Finally, we have The Decision.
LeBron James’? Yep, his, too.
Actually, I was think-ing more along the lines of the Indiana Pacers, although the two aren’t unrelated.
Anyone who has followed my ramblings in this space knows I have advocated keeping the Pacers in Indianapolis and in Conseco Fieldhouse. The issue received a short-term resolution July 12 when the franchise and Capital Improvement Board slapped a three-year, $30 million Band-aid on a gusher of red ink.
It’s been a sticky wicket for all involved, and the fact that both sides had to give is a sign of a decent compromise. The Pacers did not get the long-term deal they hoped for, or the entirety of the money they said they needed to offset operating costs. But they keep control of the fieldhouse and the revenue it generates.
In the meantime, the deal literally and figuratively buys the Pacers time to (a) resume winning, (b) hopefully benefit from a potential new collective bargaining agreement with the players’ union, and (c) did I mention resume winning?
Yet even that is not enough to ensure the future of the franchise. Winning will not, as some have suggested, cure all, because the NBA business model is so horribly awry for many of the league’s small to midsize markets. Indeed, the Pacers say they lost money the season (1999-2000) in which they sold out every game at the fieldhouse and advanced to the NBA Finals.
That was then. It is so much worse now.
And at a time the NBA is claiming franchises suffered losses approaching $400 million this past season, at a time the country is limping to recovery from the recession, at a time unemployment is in double digits, and at a time municipalities are more challenged than ever to provide basic services, NBA owners embarked on an orgiastic spending binge in pursuit of free agents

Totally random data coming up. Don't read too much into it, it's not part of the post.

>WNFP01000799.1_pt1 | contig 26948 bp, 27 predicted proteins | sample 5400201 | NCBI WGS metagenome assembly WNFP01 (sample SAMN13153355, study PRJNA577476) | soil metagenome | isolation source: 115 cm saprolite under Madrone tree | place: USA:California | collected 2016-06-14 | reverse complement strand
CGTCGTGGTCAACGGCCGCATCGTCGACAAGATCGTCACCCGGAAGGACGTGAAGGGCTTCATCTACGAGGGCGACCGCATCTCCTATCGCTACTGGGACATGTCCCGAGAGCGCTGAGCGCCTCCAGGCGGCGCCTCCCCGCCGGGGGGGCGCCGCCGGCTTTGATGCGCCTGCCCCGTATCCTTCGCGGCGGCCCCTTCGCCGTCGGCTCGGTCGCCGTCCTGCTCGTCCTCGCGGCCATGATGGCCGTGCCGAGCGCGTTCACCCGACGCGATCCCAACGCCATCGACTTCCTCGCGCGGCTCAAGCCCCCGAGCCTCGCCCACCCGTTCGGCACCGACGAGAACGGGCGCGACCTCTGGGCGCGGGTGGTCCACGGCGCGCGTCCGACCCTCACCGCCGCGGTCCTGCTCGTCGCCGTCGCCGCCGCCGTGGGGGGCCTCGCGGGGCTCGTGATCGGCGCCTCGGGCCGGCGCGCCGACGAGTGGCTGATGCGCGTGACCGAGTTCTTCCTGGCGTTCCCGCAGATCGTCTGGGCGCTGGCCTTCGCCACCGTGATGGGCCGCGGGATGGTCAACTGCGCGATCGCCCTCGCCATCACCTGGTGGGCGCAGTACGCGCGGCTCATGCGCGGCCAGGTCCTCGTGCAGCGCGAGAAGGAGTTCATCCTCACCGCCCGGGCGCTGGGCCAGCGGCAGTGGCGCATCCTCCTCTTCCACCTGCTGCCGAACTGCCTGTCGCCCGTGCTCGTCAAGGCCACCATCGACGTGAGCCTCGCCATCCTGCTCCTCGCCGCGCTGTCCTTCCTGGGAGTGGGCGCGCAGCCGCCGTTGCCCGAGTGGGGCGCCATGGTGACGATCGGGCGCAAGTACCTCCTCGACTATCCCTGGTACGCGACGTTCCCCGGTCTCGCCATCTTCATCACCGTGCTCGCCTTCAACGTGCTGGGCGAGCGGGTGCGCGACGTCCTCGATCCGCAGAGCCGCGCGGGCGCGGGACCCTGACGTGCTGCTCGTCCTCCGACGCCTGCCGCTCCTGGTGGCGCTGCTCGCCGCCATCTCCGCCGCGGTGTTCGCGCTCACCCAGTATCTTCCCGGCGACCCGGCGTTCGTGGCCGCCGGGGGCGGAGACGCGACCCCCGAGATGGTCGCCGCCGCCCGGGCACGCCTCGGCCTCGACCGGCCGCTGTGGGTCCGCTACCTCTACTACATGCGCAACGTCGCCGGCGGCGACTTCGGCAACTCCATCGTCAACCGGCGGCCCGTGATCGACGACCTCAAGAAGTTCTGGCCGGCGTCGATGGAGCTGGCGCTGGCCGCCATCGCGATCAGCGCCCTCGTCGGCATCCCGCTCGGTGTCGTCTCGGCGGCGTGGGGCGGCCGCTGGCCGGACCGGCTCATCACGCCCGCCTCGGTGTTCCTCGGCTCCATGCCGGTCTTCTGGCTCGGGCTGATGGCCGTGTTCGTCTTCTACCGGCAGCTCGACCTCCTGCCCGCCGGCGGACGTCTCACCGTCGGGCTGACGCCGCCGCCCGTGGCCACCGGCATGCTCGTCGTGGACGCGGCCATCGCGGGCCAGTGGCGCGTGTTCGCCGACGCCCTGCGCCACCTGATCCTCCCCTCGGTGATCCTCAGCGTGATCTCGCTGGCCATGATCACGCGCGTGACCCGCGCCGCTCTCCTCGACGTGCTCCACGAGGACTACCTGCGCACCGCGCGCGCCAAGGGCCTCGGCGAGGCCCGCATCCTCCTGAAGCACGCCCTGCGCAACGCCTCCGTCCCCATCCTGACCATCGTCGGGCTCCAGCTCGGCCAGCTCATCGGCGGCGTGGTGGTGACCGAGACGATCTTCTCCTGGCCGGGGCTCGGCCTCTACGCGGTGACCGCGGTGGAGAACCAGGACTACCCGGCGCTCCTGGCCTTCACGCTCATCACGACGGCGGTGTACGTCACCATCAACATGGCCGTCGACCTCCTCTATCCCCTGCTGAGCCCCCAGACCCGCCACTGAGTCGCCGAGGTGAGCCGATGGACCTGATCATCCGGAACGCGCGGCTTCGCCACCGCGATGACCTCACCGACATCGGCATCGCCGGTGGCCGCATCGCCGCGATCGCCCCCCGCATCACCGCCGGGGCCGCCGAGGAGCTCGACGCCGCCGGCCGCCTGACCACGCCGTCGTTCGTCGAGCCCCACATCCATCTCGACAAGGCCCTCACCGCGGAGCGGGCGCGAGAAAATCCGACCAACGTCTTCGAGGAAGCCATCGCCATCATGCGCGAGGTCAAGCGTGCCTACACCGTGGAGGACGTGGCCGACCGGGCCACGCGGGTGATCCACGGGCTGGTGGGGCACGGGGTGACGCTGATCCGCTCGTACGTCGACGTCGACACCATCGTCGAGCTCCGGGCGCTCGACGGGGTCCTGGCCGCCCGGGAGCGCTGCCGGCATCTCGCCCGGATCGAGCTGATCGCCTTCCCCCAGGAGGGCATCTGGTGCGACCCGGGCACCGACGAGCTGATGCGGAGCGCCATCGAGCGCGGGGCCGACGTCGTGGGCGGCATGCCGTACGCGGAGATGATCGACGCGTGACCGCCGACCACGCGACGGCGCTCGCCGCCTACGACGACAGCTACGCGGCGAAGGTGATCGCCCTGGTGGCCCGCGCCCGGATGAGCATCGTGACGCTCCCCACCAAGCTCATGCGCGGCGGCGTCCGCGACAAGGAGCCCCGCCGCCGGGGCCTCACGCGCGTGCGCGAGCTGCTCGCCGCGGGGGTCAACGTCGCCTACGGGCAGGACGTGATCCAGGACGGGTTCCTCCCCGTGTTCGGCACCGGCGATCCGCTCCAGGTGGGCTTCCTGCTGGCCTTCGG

A new collective bargaining agreement is needed not just to save small markets like the Pacers. It’s needed to save the owners from themselves.
James actually accepted less than the king’s ransom he could have earned from Cleveland. I fault him not for going to “South Beach” (the destination he announced instead of Miami) but for the classless, shove-it-Cleveland! way in which he made his announcement.
And I fault us for the absurd level at which we allowed ourselves to be sucked in by the spectacle. While so many were taking shots at ESPN and Jim Gray’s fawning interview, ESPN needed only respond, “Hey, look at the ratings.” The show beat all other broadcast and cable programming that night and was ESPN’s highest non-NFL rating of the year.
So what does that say about us as a culture? (And for the record, I did not watch.)
Nonetheless, this is an environment I want the Pacers to take part in and succeed. I know, I can’t make sense of it, either, other than I believe the Pacers are so tied to this city’s evolution that the thought of them absent from our community fabric is unbearable.
And at the risk of repeating myself, I continue to make the emphatic point that losing the Pacers—and the Fever—will not free up resources that will pave the streets, repair the sidewalks, keep the libraries open, fix the sewers, or turn IPS into a model of urban education.
I also frankly get ticked off when Pacers owner Herb Simon is continually cast as a villain, or as someone who has taken more from this city than he has given back. It deserves to be recalled that Herb and his brother, Mel, did not take ownership of the Pacers because they were jock-sniffers looking to turn a buck, but because they believed—were convinced, actually—it was the right thing to do for Indianapolis.
No good deed goes unpunished.
So we have three years. In three years, will ownership still be with Herb or in the Simon family? Will Larry Bird still be calling the personnel shots? Will the NBA fix the business model so all franchises, regardless of market size, have a chance to compete for a title? Will one or part of one of those seasons be lost to a lockout? Most important, will the Pacers have reconnected to the community and relit the fires of passion that burned so brightly a decade ago?
Or is this merely the beginning of a long goodbye?•
Benner is senior associate commissioner for external affairs for the Horizon League college athletic conference and a former sports columnist for The Indianapolis Star. His column appears weekly. He can be reached at firstname.lastname@example.org. He also has a blog, www.indyinsights.com.